When I was 5 years old we had a phone like the one pictured above.
Like everyone else, we didn’t own it, we leased it from Bell Telephone.
By the time I left home at 18 to go to college, it was still the same phone.
And it worked in the same way.
Last month, I went down to the ATT store in chinatown (the best in NY), and traded in my old
Blackberry Edge 8800 for the new Blackberry Bold.
I opted against the Blackberry Storm, but I am still torn between Blackberry and the iPhone. Maybe I will trade in the Bold for the iPhone. I am not sure.
Now, there was nothing wrong with my Blackberry Edge. It is not as though the trackball fell off, or a few keys fell out (as often happens in my dreams). No. I just felt it was time for an ‘upgrade’.
The 8800, of course, replaced a Treo 800, which in its course had replaced a Treo 750 which had replaced a Treo 650. Prior to the Treo there had been a run of Nokias. And before those, in the dark realm of history, had been a run of those Motorola flip phones. God only knows what I did before that, but I have a vague recollection of a pager… but one you could text on.
This is the run of our technology today.
Faster and faster replacements.
I am writing this on the new Mac Book made out of one block of aluminum, so they tell me. That replaced a black mac book which was made out of something else, and that replaced a silver mac book, which replaced a titanium mac book, and so on, all the way back to that orange thing that was made out of plastic, which replaced the Sony which replaced the IBM, which leads all the way back to the TRS 100 I still have in my closet because it is the only computer that runs on D batteries, if you can find them, and who knows what could happen in the event of a global disaster.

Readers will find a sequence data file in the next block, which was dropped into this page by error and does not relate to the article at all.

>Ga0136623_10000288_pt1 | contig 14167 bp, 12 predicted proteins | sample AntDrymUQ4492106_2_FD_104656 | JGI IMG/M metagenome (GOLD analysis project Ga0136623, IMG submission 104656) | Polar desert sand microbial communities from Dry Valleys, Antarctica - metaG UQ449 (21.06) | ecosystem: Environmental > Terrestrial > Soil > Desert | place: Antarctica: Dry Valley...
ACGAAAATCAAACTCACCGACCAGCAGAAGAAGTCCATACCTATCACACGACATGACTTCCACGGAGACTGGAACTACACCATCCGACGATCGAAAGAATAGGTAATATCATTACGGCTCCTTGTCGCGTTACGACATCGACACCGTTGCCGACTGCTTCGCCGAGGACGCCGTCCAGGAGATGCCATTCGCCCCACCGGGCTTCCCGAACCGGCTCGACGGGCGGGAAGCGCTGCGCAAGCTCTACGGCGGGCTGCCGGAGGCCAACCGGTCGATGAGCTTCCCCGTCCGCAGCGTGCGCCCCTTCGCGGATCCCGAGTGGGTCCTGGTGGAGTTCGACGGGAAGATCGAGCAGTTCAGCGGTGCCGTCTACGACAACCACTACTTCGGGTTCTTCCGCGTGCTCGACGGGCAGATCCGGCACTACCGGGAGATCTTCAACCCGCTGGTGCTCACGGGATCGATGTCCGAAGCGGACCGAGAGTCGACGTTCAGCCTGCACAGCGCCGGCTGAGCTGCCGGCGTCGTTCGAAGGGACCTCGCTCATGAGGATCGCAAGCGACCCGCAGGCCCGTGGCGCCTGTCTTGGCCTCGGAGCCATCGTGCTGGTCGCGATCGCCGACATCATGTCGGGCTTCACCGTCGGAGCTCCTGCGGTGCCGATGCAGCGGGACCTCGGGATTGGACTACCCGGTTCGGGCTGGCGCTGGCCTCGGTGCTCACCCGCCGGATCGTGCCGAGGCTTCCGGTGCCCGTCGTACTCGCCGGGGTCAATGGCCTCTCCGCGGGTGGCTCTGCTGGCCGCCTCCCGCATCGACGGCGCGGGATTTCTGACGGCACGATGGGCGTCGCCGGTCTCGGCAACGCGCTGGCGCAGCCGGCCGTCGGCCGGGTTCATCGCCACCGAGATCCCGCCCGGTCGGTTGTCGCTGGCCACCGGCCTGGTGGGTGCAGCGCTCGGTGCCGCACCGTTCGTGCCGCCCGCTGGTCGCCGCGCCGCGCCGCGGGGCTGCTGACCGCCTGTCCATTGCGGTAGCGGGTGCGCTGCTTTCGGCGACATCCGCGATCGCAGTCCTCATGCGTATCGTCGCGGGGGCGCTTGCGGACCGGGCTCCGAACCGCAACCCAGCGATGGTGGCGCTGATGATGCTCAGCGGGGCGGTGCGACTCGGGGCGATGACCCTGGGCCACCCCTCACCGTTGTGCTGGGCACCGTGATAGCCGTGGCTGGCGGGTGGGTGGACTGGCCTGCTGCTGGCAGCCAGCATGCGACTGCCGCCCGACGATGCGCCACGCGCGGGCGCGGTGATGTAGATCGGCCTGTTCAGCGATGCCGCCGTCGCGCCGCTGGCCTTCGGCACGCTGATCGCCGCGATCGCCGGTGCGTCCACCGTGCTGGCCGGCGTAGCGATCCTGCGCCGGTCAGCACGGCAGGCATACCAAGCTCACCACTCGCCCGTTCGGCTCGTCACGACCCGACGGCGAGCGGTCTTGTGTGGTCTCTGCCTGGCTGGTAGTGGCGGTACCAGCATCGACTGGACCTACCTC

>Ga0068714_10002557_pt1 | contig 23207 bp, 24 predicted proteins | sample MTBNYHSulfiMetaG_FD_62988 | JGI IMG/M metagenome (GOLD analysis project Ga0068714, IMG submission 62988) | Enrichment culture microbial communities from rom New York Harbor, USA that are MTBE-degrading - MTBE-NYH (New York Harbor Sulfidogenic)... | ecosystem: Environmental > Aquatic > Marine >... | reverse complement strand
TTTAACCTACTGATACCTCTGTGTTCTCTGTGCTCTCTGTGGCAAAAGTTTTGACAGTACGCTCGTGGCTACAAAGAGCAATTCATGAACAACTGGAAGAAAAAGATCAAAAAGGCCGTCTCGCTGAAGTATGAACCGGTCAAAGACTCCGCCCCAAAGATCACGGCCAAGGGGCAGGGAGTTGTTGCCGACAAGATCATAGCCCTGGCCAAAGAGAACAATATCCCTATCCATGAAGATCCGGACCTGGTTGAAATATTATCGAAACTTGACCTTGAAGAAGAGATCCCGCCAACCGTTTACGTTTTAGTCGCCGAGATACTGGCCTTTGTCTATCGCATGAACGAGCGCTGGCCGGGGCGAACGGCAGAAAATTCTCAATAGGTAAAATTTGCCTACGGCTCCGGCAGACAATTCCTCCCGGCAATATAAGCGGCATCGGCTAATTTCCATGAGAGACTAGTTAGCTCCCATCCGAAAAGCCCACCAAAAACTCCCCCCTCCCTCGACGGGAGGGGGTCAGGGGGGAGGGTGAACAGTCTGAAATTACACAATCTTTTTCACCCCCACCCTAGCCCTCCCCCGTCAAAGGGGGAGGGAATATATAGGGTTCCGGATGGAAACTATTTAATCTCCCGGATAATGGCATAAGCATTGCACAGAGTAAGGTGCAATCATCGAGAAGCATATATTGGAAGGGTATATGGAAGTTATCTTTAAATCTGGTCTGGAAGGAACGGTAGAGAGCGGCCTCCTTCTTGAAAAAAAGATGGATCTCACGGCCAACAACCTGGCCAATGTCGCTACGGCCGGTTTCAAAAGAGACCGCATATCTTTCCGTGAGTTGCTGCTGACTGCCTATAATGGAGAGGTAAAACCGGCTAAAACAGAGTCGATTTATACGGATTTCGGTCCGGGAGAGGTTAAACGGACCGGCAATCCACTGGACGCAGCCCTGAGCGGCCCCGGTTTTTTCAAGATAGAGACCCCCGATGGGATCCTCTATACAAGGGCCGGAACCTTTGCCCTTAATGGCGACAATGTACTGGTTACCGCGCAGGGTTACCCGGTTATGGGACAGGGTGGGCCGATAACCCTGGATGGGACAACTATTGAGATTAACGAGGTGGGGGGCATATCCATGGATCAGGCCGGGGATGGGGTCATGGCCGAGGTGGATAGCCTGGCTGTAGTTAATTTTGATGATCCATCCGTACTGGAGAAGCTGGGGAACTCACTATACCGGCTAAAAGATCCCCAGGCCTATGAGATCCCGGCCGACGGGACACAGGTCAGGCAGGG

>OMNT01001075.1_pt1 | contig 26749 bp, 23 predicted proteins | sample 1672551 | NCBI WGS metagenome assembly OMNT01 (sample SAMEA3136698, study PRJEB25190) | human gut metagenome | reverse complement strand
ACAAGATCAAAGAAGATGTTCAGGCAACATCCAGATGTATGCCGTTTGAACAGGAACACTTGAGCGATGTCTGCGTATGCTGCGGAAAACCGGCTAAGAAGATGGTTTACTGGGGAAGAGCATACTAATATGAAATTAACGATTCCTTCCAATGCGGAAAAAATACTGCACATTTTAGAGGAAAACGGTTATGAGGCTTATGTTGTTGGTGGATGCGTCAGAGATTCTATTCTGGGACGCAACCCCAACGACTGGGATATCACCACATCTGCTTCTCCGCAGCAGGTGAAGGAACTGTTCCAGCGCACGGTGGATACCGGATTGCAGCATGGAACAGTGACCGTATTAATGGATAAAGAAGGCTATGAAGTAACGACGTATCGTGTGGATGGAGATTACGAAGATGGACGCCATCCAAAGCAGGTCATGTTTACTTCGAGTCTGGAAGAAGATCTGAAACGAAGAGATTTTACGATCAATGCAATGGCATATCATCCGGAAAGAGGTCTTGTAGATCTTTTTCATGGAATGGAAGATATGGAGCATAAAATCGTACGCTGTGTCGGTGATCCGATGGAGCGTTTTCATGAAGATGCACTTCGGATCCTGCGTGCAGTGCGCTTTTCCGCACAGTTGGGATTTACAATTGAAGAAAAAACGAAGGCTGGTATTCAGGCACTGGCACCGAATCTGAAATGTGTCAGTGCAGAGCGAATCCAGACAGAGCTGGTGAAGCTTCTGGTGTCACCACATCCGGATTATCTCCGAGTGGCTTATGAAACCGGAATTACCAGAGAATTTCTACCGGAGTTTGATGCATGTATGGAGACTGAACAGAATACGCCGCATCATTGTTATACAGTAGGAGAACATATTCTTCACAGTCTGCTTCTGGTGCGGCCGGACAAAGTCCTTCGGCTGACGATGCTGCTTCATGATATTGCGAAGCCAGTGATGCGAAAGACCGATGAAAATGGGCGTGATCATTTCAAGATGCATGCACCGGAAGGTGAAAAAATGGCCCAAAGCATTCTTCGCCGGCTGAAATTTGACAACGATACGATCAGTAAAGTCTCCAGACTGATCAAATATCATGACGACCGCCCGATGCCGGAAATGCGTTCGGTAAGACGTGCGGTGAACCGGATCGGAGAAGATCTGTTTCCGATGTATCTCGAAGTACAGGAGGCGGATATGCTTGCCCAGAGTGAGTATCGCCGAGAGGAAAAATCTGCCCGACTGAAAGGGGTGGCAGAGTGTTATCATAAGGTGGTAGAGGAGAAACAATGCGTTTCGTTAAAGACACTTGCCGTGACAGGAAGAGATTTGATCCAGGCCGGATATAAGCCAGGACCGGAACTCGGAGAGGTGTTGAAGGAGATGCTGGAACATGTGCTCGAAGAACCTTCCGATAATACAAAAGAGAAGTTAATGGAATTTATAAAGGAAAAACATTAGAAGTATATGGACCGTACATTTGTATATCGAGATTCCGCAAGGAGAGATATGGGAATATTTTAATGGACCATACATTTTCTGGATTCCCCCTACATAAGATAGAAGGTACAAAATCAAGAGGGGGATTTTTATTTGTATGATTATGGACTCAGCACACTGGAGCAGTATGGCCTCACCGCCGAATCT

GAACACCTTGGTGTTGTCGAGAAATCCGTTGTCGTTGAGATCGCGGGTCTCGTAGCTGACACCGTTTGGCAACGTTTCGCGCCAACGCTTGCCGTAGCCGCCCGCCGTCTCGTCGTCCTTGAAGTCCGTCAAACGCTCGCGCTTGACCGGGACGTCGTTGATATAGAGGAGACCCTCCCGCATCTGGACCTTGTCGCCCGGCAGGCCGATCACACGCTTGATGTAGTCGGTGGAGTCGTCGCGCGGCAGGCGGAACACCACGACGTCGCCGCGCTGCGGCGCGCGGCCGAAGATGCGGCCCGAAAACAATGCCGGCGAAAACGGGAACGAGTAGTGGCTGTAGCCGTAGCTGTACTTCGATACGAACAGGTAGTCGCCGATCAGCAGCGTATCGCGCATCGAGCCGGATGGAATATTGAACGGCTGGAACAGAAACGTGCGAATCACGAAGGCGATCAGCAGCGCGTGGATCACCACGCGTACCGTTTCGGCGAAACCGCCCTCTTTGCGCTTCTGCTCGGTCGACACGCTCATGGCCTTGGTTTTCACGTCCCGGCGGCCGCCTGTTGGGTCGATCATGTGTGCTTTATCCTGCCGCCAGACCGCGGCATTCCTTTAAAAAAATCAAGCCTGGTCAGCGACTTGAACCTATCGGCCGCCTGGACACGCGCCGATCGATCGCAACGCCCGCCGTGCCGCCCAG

Does this make sense?
Like the phones, the upgrades on the laptops keep coming faster and faster and faster.
This is all, I think, a function of Moore’s Law, which says that microprocessor speeds will double and costs halve every 18 months. This has held true since 1965 apparently, and seems to have no intention of going away. And as each doubling of so large a number results in so much larger a number – faster chips for half the price, the technologies that get swept into this continual recasting get larger and more complex.
HD cameras that sit int he palm of your hand and cost a pittance. Drives that hold terraflops and cost less than a donut. Phones that do everything from email to video to GPS. In fact, I hardly ever use my phone for an honest to God phone call anymore.
We are riding a hockey stick of technology.
That is, we are in the sharp upward curve of transformation vs. time. Faster and faster, steeper and steeper.
Where does it end?
Do we reach a point where the continual acceleration of technological change and the endless need to upgrade and replace no longer makes any sense?
Do we achieve a point where the day after I have bought the blackberry Bold there is a new blackberry released which obviates my old one?
And does it really obviate it?
I mean, the Treo, the Nokia, the Motorola… all of them still worked just fine.
And they still do.
If I could find the right charger to go with the right phone. I saved all those as well. You never know.
It is not as though the Treo stopped working.
And the Bold seems to work just fine.
And did I really need an iMac cast out one piece of aluminum?
Sometimes I feel like going back to the old dial up phone and just living with that for a while.
Except of course, I hardly ever call anyone any more.
All I do now is text.